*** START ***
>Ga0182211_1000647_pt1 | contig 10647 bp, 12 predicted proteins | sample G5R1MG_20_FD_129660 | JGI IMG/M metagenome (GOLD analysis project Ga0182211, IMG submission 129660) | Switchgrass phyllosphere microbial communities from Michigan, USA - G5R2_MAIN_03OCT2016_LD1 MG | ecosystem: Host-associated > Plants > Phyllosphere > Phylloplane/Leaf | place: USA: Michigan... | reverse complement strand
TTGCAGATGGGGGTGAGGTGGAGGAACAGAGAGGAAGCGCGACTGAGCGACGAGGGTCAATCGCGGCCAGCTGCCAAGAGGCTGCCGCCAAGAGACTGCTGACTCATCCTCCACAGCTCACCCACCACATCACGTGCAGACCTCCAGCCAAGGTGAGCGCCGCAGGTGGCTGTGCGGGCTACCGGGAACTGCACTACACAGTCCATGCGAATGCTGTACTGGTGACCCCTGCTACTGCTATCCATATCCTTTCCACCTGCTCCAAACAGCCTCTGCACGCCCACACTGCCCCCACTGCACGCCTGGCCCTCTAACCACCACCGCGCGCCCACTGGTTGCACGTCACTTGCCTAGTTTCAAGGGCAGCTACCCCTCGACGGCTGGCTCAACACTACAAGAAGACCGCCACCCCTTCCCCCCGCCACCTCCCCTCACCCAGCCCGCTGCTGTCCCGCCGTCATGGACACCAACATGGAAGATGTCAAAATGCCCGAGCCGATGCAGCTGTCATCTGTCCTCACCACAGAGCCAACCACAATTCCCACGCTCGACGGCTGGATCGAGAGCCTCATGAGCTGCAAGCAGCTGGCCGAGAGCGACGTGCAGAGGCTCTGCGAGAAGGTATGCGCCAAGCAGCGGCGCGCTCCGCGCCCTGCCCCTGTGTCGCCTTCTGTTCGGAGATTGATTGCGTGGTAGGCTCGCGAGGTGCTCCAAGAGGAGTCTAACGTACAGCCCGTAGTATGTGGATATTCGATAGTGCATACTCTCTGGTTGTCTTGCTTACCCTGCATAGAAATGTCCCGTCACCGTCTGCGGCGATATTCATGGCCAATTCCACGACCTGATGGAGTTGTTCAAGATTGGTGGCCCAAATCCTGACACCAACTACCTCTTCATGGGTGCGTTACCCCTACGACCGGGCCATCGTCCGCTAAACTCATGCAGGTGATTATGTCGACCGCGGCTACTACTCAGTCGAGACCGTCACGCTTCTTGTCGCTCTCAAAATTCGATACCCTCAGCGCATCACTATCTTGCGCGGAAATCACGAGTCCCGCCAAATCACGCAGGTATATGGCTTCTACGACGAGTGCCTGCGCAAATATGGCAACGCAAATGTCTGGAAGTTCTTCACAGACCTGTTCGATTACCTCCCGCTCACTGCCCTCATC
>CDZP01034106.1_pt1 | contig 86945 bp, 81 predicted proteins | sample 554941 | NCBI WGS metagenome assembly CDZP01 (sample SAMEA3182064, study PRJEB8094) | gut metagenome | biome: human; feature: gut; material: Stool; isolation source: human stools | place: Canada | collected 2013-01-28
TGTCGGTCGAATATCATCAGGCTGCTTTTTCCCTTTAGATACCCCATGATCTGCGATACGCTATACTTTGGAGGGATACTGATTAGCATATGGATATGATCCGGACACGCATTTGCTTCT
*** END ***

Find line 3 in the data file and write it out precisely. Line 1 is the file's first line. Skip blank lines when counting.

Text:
>CDZP01034106.1_pt1 | contig 86945 bp, 81 predicted proteins | sample 554941 | NCBI WGS metagenome assembly CDZP01 (sample SAMEA3182064, study PRJEB8094) | gut metagenome | biome: human; feature: gut; material: Stool; isolation source: human stools | place: Canada | collected 2013-01-28